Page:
Interesting discusion, and IMO extremely relevant for understanding grower
behavior. Ann, a confounding factor in charting historic changes in yield
CV is the bringing of marginal land into row crop production that has
accompanied the gradual increase in input levels. I don't believe it is
possible to untangle this.
> I would wonder if risk might actually be reduced - not as
> inferred, increased - by lowering inputs to production?
Risk is not the same thing as yield variability. Risk is the probability of
an economic outcome, a function of yield, grain price and input costs.
Given current prices for good agricultural land in say, Iowa, reducing
inputs to achieve consistent low corn yields would be a disaster for a
single farmer. Of course if everybody did that in the corn belt, they would
be better off because the price for corn would go up.
> "reduced input" agriculture doesn't mean contemporary
> agriculture without the inputs. It means a whole different
> way of growing crops and livestock, with lesser reliance on
> exogenous energy sources and much greater reliance on
> holistic farm management to capture synergies among
> enterprises etc.
But I thought we were talking about corn production as an example. The
diversified operation you describe, along with, I imagine, a simplified,
lower standard of living, makes comparison difficult. For one thing, input
of labor would be higher.
> His CVs may well be rising right along with the sum of
> all corn production, or not, but it apparently does not
> seem so to him. Else he would have backed off his
> nitrogen application rates
This is a good point. Many growers fix their minds on those occasional
bin-busting yields rather than sober analysis. In most years, some other
limiting factor comes into play, reducing yields, making a portion of the
inputs go to waste. Growers can accept this as an act of nature, but it is
harder to accept the possibility that they have limited yields themselves,
even if it might be a good strategy in order to reduce inputs and increase
average economic return. IMO crop consultants can help growers by bringing
information, analysis, and observation to bear on these decisions.
> You might be assuming too much when you ignore the
> role of self-interest at the individual level.
I think you are right. The important thing is *perceived* self-interest.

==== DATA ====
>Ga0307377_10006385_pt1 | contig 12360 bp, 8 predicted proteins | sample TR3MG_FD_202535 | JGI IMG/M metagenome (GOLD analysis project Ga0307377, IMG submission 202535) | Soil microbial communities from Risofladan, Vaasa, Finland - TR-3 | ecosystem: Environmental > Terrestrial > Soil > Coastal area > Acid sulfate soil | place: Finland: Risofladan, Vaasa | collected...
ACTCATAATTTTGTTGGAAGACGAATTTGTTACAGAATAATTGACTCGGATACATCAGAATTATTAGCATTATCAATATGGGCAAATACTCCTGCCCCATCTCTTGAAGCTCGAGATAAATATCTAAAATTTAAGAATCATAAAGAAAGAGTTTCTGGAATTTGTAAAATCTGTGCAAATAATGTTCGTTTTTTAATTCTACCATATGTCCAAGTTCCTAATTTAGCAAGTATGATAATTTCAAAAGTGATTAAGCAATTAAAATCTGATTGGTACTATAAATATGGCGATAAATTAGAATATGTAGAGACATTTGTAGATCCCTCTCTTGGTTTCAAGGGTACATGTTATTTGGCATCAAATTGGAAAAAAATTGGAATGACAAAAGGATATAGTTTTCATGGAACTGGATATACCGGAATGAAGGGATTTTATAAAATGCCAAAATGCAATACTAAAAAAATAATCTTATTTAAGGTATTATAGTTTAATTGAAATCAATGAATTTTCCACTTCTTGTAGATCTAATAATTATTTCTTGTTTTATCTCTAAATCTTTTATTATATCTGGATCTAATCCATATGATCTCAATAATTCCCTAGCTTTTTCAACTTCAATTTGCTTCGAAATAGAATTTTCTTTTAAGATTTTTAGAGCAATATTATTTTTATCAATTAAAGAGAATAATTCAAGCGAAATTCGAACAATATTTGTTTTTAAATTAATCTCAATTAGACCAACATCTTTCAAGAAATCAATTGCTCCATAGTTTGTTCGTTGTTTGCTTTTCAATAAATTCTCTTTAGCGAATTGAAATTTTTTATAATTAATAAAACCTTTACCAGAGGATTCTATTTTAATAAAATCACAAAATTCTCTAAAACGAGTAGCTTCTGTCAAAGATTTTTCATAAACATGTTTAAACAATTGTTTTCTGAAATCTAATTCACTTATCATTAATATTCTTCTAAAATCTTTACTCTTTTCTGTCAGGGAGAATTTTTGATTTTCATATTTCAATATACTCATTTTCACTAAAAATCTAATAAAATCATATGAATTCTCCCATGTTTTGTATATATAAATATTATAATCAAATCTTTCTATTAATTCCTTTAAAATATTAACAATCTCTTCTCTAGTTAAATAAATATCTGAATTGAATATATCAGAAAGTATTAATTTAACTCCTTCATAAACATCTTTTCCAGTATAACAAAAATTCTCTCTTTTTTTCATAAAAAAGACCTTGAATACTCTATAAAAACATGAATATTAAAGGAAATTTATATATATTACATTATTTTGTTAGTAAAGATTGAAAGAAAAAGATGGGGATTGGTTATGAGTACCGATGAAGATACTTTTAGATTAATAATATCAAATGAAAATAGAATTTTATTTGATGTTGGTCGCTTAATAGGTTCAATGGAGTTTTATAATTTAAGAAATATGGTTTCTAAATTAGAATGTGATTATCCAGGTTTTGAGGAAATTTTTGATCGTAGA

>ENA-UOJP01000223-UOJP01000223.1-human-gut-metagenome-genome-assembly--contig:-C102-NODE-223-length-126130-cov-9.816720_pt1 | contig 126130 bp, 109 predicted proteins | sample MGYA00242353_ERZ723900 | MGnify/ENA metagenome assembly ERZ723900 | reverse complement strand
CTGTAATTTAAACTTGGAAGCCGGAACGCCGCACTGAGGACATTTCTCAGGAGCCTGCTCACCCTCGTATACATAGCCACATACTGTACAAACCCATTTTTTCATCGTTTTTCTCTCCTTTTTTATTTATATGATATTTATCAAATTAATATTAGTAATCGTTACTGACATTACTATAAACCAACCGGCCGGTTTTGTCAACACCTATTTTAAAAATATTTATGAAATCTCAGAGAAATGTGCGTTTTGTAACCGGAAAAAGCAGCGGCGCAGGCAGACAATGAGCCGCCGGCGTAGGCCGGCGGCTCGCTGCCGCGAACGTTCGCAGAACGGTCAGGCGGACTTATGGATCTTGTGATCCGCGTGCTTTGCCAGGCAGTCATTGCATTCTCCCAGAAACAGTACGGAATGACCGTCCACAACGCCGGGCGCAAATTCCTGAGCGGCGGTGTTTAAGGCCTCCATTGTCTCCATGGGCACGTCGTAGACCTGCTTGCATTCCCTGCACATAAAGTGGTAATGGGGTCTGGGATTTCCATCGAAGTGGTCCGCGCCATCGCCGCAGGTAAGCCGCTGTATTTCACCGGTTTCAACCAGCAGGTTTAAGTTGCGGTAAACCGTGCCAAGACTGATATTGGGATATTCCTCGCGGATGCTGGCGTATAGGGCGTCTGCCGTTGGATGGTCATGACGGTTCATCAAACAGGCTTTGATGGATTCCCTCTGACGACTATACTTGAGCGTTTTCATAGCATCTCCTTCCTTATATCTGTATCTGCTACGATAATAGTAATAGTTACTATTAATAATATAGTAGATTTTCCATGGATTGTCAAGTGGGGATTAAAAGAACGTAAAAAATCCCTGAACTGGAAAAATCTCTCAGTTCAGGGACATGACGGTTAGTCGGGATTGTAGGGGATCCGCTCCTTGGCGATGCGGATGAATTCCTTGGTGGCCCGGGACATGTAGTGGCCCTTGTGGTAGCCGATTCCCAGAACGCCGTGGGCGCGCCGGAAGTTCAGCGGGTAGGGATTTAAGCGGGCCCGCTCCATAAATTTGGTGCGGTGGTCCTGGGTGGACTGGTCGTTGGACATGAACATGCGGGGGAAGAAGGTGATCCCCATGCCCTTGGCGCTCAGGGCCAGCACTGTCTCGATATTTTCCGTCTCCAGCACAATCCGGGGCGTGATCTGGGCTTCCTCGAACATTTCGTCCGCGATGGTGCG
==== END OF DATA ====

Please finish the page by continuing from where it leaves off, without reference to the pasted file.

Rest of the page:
Typical corn growers could probably make a little more money if they backed
off certain inputs moderately. Since the perception is that backing off is
riskier than it really is, the perception represents an opportunity for the
insurance industry to make a little money by assuming this overvalued risk.
This is similar to the role of crop consultants, since they too assume risk
as they make recommendations. The reduction in inputs that could result from
management of risk (or perceived risk) might have beneficial environmental
> "Reduced input" can be taken to mean just conventional ag with
> less N - your point - or a whole different way of looking at
> yield and N - e.g. holistically - my point. I would suggest
> that risk management is an entirely different phenomenon in
> the two "systems".
I guess I don't know what you mean by "looking at yield ... holistically" in
the context of cash grain production. But of course you are not talking
about cash grain production. IMO, you are changing the subject away from
growers as part of the bourgeoisie. But most growers want to be part of the
economic and cultural mainstream. They want a suburban-style home, two
weeks of vacation, 401K accounts, medical insurance, college for the kids, a
nice car, etc. Most don't want to get up at 4 am to milk the cows and chase
hogs around the pasture. I'm not passing judgement on your values, just
stating what I observe. Personally, I'm more of a hog-chaser myself.
It seems like your personal values are intertwined with your economic
analysis, and the result is a vision that most farmers don't share. The
danger of this revolutionary vision is that sustainability becomes
perpetually out of reach, and growers fail to grasp the small steps that
will lead to improved environmental quality (though not necessarily
political change). Are you willing to sacrifice these incremental steps at
the political altar, praying for the sustainable millenium to descend?
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